There is no doubt: we use too much plastic, and the plastic waste, which is littered in the environment, on land, or in the seas, has a negative impact on nature and all living beings. Therefore, the bioplastics industry not only agrees, but also actively supports the demand for a major change in our value chains from production to behaviour patterns. We have to foster the reuse of plastic products, boost waste collection, increase recyclability of products and also plan for the case in which items get littered. To achieve these changes, numerous initiatives by governments, NGOs, scientific institutions, and the industry have been implemented over the last years. The bioplastics industry very much welcomes the strengthened focus on environmental issues in our societies.

However, the measures to obtain these major changes included in all the initiatives shouldn’t be defined and promoted hastily. Unfortunately, this is what is happening in many cases. Due to the high level of pressure to come up with solutions in no time, decision makers in public and private institutions choose generalisation over differentiation. Also different levels of knowledge about the bioplastics industry and differing situations corresponding to the respective country are making informed choices difficult. As a consequence, in their concepts some stakeholder platforms that are engaged in circular economy development do not reflect the diversity of bio-based plastics. They do not explain comprehensively where the different materials of the bioplastics family fit in which are biodegradable. In order to achieve circularity, lower the climate impact of plastics and also tackle the environmental impact of erroneously littered products an inclusive approach is needed: an approach that features a sound differentiation of conventional plastics and bioplastics.

Circularity – material cycle and organic cycle – waste:

Most bio-based plastics can be recycled mechanically or (in the future) chemically. These plastics have a lower carbon footprint or are even carbon neutral. They help to close the material cycle while catering to ambitious climate goals, e.g. the EU Green Deal’s zero net emissions by 2050. Bio-based, mechanically recycled plastics such as bio-based PE, bio-based PET, bio-based PP and bio-based polyamides are a crucial step to achieve a circular economy, and boost the market for secondary raw materials. A low carbon material cycle can be created.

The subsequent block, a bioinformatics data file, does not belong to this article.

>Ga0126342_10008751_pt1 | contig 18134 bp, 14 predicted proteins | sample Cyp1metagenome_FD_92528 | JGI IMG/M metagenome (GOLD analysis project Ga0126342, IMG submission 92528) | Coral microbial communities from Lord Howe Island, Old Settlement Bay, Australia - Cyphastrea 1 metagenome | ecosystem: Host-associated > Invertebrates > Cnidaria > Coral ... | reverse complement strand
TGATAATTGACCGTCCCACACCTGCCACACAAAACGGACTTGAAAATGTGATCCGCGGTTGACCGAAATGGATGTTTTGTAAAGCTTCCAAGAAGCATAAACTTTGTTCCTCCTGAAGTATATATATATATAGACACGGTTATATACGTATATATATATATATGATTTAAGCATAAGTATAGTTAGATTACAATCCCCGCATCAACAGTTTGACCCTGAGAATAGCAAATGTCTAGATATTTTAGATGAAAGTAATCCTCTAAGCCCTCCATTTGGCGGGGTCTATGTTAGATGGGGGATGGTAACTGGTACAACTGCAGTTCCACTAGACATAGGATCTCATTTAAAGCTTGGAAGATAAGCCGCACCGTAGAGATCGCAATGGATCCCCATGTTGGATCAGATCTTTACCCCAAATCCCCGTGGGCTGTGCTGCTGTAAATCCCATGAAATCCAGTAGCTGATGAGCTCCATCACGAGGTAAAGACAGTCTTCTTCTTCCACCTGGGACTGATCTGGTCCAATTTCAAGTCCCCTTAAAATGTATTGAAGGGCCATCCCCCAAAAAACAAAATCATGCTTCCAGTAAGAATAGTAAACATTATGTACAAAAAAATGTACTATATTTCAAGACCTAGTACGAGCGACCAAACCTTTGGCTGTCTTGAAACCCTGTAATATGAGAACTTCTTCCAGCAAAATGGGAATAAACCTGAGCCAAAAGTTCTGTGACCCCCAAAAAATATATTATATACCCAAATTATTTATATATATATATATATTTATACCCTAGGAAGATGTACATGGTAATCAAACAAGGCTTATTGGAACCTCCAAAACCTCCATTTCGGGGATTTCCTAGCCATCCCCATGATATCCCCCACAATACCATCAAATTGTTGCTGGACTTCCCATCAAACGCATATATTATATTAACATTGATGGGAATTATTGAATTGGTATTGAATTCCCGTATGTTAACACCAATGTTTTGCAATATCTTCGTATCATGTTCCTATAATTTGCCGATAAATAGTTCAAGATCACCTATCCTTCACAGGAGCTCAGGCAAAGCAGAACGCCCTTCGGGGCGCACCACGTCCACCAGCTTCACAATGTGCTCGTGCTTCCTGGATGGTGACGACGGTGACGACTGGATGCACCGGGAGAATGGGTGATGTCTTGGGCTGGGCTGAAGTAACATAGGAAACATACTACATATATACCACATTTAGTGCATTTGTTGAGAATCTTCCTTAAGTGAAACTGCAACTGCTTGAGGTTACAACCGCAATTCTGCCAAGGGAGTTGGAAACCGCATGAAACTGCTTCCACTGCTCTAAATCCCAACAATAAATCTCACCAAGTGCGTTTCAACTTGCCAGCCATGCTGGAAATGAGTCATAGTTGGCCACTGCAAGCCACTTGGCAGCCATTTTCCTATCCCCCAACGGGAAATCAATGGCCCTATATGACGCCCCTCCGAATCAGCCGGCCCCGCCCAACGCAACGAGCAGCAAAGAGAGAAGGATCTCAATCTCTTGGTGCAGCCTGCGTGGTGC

In addition, biodegradable plastics, which have been certified industrially compostable can be recycled organically (composted). Due to this special property, compostable plastic applications can facilitate the separate collection of organic waste. Growing volumes of organically recycled bio-waste in form of valuable, nutrient rich compost represents a treasure of secondary raw materials. It can function as organic fertiliser and help to restore the nutrient balance in soil. Battling desertification and caring for nutrient rich soil is a major contribution to climate protection efforts. The closing of the organic cycle therefore is highly relevant and needs to be considered when discussing waste management.

The industry and municipality obligation to set up working waste management systems and the consumer obligation to dispose the product in the intended facility is a prerequisite for a circular economy.

Biodegradability of plastics is often understood as a ‘magic – litter solving – solution’ which it is not. It has a high value in a circular economy via its role in facilitating composting and preventing contamination of bio-waste streams with conventional plastics. It is not an excuse to omit setting up efficient waste management and to see it as a free pass for littering.

Biodegradability in other environments than the circular composting setting is also interesting for e.g. some selected agricultural applications (such as mulch films) or applications in horticulture or aquaculture. Such uses, however, need to be carefully defined and corresponding standards should guide material choices. A standard example for biodegradable in soil mulch film is e.g. EN 17033.

European Bioplastics (EUBP) urges all organisation around the world active in driving the circular economy to have an informed perspective on bio-based mechanical recyclable plastics and the use of biodegradability. Generalisations and lack of knowledge can lead to misjudgement and missing the great potential of the range of bioplastics available for reaching circularity goals. In its role as a knowledge platform, EUBP provides a broad range of information material. Besides a very comprehensive library of documents, grafics and videos, EUBP also offers workshops and organizes discussion rounds on all topics along the value chain of bioplastics. All interested stakeholders are very much invited to approach us with any kind of topic-related request.